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DOJ wins suit to recover JetBlue, American Airlines Northeast partnership


An American Airlines plane flies near a parked JetBlue plane at Fort Lauderdale-Hollywood International Airport on July 16, 2020 in Fort Lauderdale, Florida.

Joe Raedle | Getty Images

A federal judge on Friday ruled American Airlines and JetBlue Airways to end their partnership with Northeast, a victory for the Justice Department after it sued to undo the alliance arguing it was anti-competitive.

The lawsuit, filed in September 2021, it was alleged that the alliance of airlines is effectively a merger that harms consumers by raising fares. The trial began a year ago in Boston and ended in December.

Fort Worth, Texas-based American Airlines and New York-based JetBlue Airways argue they need the so-called Northeast Alliance to better compete with other major carriers. Delta Air Lines and United Airlines at the congested airports in the region.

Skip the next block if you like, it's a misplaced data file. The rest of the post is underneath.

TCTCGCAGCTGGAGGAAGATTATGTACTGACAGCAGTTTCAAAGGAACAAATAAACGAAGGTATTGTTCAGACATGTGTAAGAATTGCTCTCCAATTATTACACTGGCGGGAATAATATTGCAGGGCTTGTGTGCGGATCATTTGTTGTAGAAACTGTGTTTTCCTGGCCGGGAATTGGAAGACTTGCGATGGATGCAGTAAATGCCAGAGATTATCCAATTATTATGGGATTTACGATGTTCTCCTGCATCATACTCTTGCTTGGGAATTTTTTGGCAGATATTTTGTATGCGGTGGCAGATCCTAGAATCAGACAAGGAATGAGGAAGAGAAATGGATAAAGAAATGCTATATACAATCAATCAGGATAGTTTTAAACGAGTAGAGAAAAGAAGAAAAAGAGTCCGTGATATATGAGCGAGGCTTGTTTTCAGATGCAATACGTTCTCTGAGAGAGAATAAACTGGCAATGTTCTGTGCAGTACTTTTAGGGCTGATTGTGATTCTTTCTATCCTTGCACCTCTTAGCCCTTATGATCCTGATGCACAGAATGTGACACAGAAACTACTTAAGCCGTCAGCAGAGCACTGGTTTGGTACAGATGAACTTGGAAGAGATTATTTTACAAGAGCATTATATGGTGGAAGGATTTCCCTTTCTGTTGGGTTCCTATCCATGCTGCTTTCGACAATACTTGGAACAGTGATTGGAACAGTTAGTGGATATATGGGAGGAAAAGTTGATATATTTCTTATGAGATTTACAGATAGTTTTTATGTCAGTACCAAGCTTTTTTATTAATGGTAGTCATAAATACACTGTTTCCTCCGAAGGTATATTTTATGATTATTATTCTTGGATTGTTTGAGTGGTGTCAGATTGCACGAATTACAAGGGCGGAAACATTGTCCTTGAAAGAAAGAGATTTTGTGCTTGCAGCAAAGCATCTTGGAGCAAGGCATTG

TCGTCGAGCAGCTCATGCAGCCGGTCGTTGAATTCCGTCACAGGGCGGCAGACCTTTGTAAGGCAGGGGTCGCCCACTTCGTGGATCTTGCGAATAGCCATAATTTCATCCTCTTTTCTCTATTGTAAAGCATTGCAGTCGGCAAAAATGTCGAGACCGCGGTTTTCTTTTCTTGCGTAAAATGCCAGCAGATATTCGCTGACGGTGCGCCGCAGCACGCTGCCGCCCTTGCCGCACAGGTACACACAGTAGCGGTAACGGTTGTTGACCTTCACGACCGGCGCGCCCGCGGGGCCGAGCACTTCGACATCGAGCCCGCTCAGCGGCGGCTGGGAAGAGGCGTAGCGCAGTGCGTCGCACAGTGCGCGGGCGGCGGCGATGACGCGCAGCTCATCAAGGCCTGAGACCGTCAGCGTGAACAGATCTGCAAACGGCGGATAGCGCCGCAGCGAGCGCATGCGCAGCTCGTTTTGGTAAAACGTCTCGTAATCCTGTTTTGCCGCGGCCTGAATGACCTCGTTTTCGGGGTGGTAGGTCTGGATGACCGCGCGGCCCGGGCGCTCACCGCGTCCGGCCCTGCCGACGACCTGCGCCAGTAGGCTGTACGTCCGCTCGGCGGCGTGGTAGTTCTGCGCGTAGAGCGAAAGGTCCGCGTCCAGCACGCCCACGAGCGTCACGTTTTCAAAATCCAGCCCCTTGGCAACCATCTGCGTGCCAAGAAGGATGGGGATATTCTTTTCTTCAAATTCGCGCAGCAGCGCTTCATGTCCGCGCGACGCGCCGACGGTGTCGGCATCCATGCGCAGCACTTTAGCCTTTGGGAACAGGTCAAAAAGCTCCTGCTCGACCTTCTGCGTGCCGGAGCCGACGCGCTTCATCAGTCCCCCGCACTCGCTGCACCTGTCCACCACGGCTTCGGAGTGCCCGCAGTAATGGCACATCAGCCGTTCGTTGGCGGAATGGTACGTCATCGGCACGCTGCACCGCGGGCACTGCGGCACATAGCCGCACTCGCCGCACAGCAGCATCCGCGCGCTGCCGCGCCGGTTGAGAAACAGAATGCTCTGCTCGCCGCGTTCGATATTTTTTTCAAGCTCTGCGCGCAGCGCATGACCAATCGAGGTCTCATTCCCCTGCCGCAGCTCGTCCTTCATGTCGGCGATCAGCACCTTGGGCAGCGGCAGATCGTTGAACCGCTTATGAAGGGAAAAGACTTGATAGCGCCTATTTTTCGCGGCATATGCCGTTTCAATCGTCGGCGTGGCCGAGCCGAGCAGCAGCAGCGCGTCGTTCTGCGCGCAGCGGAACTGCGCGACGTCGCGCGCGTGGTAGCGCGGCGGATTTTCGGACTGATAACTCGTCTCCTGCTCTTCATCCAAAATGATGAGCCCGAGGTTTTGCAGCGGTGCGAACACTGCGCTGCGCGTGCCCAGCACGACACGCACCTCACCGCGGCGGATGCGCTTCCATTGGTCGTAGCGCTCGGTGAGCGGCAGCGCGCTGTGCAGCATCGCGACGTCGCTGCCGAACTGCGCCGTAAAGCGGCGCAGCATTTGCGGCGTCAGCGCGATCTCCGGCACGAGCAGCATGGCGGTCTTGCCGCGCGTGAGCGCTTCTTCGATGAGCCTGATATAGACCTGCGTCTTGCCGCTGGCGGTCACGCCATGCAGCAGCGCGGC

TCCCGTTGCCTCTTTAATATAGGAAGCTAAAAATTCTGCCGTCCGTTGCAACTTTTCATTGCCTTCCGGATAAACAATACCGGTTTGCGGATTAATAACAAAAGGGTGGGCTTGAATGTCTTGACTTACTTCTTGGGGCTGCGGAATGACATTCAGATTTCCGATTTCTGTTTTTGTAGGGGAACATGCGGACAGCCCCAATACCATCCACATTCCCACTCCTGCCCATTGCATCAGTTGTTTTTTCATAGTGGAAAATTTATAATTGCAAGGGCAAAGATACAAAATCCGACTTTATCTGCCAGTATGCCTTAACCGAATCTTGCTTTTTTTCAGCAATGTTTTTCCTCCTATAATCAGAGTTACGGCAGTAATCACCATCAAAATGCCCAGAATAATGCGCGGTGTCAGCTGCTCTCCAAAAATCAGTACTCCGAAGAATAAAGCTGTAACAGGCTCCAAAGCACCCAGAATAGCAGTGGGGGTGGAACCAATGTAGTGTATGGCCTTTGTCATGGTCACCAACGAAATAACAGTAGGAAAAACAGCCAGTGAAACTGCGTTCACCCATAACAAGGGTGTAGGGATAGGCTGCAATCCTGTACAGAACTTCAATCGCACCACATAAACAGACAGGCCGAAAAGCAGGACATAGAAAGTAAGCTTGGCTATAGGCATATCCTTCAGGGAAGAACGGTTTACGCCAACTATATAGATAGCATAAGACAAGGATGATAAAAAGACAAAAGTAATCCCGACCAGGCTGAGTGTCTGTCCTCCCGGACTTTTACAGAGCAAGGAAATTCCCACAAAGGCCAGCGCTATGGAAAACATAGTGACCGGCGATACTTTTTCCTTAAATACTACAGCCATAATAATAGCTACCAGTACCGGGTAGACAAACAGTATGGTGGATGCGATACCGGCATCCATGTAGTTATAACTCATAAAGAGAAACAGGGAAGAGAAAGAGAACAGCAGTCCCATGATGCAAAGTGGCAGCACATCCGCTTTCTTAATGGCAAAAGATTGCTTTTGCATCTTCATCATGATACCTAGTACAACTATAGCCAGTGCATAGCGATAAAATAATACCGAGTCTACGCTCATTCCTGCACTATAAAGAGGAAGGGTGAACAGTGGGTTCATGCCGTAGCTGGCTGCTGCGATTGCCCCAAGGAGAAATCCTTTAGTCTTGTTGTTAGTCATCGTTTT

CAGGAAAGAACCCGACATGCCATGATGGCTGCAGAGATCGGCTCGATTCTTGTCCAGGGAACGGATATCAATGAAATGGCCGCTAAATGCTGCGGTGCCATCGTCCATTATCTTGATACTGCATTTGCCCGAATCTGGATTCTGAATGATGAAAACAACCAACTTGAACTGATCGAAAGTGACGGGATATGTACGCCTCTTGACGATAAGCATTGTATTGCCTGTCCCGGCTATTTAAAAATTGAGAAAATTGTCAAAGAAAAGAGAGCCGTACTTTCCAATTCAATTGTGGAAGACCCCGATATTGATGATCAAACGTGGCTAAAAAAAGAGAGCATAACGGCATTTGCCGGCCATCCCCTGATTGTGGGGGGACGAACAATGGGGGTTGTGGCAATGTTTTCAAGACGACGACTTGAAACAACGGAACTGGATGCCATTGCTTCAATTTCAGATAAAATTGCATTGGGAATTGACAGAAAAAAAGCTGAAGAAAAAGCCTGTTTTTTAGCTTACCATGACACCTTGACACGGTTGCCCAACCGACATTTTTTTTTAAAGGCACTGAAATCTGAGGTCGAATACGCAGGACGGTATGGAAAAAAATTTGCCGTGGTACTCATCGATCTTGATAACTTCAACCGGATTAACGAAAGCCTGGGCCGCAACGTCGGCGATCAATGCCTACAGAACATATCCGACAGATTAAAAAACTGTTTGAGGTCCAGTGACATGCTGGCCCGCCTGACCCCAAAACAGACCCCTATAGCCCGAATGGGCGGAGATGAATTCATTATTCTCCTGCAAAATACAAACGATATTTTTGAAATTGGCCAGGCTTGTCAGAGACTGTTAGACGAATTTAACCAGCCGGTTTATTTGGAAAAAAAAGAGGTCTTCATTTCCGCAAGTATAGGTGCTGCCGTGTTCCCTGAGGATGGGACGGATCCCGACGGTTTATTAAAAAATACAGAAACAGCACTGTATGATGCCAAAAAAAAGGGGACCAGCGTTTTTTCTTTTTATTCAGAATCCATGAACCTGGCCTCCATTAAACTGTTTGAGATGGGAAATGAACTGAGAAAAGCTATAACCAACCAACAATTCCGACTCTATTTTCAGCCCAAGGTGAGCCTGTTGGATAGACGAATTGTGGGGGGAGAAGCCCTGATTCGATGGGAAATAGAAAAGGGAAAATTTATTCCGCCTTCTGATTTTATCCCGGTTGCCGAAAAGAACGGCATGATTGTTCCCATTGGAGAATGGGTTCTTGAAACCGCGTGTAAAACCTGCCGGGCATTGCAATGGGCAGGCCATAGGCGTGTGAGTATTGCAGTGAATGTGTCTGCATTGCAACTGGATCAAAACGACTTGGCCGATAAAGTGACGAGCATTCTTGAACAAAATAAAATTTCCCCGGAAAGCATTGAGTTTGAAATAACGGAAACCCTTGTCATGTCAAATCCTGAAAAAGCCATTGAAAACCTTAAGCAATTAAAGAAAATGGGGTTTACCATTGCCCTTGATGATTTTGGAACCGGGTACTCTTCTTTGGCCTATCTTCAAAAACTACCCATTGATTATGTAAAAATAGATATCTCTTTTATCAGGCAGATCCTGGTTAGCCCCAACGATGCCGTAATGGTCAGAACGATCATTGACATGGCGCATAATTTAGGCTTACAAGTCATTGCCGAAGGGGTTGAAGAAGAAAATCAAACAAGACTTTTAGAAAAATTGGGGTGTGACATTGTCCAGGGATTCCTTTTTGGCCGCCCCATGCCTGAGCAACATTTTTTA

“Whatever the benefits of American and JetBlue being stronger—Northeast in general or their shared rival Delta—such benefits come from a bare agreement not to compete with each other, ” US District Judge Leo Sorokin wrote in his decision. “Such an agreement is just the kind of ‘unreasonable restraint of trade’ the Sherman Act was designed to prevent.”

He ordered the airlines to end the partnership 30 days after the decision. Carriers are likely to challenge the decision. The airlines did not immediately comment.

Pulling off the partnership can be difficult, especially during the peak summer travel season, when airlines sell out of tickets.

JetBlue and American will not be allowed to coordinate fares under the partnership, which was approved in the final days of the Trump administration in 2021 and since then. expanded.

JetBlue previously warned in a securities filing that a decision against NEA “could have a material adverse effect on our business, financial condition, and results of operations.

“Additionally, we will incur costs associated with implementing the operational and marketing elements of NEA, which would not be recoverable if we had to unwind all or a portion of NEA,” the company said.

The Justice Department did not immediately respond to a request for comment.

The department is separated into March filed a antitrust case to block JetBlue’s proposed takeover of the budget carrier Spirit Airlineswhich argued that the deal would increase fares, “hurting cost-conscious fliers the most acutely.”

That combination faces a high barrier for approval by the Biden administration, which has vowed to take a hard line against what it considers anticompetitive deals.

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